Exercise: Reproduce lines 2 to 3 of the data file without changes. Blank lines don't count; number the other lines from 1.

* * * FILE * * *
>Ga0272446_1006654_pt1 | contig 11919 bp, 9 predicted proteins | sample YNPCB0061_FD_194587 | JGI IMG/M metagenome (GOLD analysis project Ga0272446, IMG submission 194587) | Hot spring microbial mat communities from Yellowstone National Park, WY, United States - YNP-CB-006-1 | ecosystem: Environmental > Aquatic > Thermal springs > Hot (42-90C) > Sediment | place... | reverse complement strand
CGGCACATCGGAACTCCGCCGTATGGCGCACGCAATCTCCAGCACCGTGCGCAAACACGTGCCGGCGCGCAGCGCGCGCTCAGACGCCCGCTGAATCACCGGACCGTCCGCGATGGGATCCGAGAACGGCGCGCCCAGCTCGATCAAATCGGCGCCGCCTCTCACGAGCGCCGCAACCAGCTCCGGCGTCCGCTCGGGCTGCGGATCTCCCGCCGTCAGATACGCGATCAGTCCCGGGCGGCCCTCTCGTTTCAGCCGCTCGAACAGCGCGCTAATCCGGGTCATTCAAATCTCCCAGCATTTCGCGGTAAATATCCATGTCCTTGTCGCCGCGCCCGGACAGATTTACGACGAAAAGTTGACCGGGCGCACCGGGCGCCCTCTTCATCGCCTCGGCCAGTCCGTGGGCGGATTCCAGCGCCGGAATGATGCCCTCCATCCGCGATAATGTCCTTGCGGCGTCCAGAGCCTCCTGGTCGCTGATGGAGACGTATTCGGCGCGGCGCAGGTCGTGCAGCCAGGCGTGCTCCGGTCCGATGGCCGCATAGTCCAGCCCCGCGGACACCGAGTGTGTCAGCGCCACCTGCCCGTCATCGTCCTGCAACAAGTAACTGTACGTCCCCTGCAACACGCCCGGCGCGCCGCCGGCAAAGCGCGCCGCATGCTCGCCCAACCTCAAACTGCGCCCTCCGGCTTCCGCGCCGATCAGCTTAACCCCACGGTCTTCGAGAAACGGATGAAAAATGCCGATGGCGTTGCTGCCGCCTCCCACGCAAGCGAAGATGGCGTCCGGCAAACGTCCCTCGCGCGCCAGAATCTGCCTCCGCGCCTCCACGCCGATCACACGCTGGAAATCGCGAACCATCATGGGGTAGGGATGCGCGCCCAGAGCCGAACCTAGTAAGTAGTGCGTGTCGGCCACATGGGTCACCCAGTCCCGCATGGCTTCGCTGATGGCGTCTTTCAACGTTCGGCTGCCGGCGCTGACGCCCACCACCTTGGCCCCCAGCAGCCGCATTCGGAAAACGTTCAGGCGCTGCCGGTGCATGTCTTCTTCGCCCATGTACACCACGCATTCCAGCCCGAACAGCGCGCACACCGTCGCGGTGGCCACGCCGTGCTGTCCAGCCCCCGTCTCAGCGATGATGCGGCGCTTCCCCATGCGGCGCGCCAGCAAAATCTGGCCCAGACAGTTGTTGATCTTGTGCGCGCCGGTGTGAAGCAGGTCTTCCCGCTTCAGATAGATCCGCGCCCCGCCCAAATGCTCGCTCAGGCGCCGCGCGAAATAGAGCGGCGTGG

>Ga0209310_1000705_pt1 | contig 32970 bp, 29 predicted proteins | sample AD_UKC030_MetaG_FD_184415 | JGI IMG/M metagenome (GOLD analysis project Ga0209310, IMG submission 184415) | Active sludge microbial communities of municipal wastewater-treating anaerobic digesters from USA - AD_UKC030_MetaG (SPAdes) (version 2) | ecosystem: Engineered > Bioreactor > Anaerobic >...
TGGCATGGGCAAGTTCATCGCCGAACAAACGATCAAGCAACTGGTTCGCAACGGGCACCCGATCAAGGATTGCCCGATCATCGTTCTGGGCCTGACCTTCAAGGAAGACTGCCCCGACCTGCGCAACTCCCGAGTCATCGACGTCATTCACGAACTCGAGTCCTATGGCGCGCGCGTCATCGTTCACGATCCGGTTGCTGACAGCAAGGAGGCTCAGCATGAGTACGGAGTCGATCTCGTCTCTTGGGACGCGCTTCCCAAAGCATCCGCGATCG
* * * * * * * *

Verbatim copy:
CGGCACATCGGAACTCCGCCGTATGGCGCACGCAATCTCCAGCACCGTGCGCAAACACGTGCCGGCGCGCAGCGCGCGCTCAGACGCCCGCTGAATCACCGGACCGTCCGCGATGGGATCCGAGAACGGCGCGCCCAGCTCGATCAAATCGGCGCCGCCTCTCACGAGCGCCGCAACCAGCTCCGGCGTCCGCTCGGGCTGCGGATCTCCCGCCGTCAGATACGCGATCAGTCCCGGGCGGCCCTCTCGTTTCAGCCGCTCGAACAGCGCGCTAATCCGGGTCATTCAAATCTCCCAGCATTTCGCGGTAAATATCCATGTCCTTGTCGCCGCGCCCGGACAGATTTACGACGAAAAGTTGACCGGGCGCACCGGGCGCCCTCTTCATCGCCTCGGCCAGTCCGTGGGCGGATTCCAGCGCCGGAATGATGCCCTCCATCCGCGATAATGTCCTTGCGGCGTCCAGAGCCTCCTGGTCGCTGATGGAGACGTATTCGGCGCGGCGCAGGTCGTGCAGCCAGGCGTGCTCCGGTCCGATGGCCGCATAGTCCAGCCCCGCGGACACCGAGTGTGTCAGCGCCACCTGCCCGTCATCGTCCTGCAACAAGTAACTGTACGTCCCCTGCAACACGCCCGGCGCGCCGCCGGCAAAGCGCGCCGCATGCTCGCCCAACCTCAAACTGCGCCCTCCGGCTTCCGCGCCGATCAGCTTAACCCCACGGTCTTCGAGAAACGGATGAAAAATGCCGATGGCGTTGCTGCCGCCTCCCACGCAAGCGAAGATGGCGTCCGGCAAACGTCCCTCGCGCGCCAGAATCTGCCTCCGCGCCTCCACGCCGATCACACGCTGGAAATCGCGAACCATCATGGGGTAGGGATGCGCGCCCAGAGCCGAACCTAGTAAGTAGTGCGTGTCGGCCACATGGGTCACCCAGTCCCGCATGGCTTCGCTGATGGCGTCTTTCAACGTTCGGCTGCCGGCGCTGACGCCCACCACCTTGGCCCCCAGCAGCCGCATTCGGAAAACGTTCAGGCGCTGCCGGTGCATGTCTTCTTCGCCCATGTACACCACGCATTCCAGCCCGAACAGCGCGCACACCGTCGCGGTGGCCACGCCGTGCTGTCCAGCCCCCGTCTCAGCGATGATGCGGCGCTTCCCCATGCGGCGCGCCAGCAAAATCTGGCCCAGACAGTTGTTGATCTTGTGCGCGCCGGTGTGAAGCAGGTCTTCCCGCTTCAGATAGATCCGCGCCCCGCCCAAATGCTCGCTCAGGCGCCGCGCGAAATAGAGCGGCGTGG

>Ga0209310_1000705_pt1 | contig 32970 bp, 29 predicted proteins | sample AD_UKC030_MetaG_FD_184415 | JGI IMG/M metagenome (GOLD analysis project Ga0209310, IMG submission 184415) | Active sludge microbial communities of municipal wastewater-treating anaerobic digesters from USA - AD_UKC030_MetaG (SPAdes) (version 2) | ecosystem: Engineered > Bioreactor > Anaerobic >...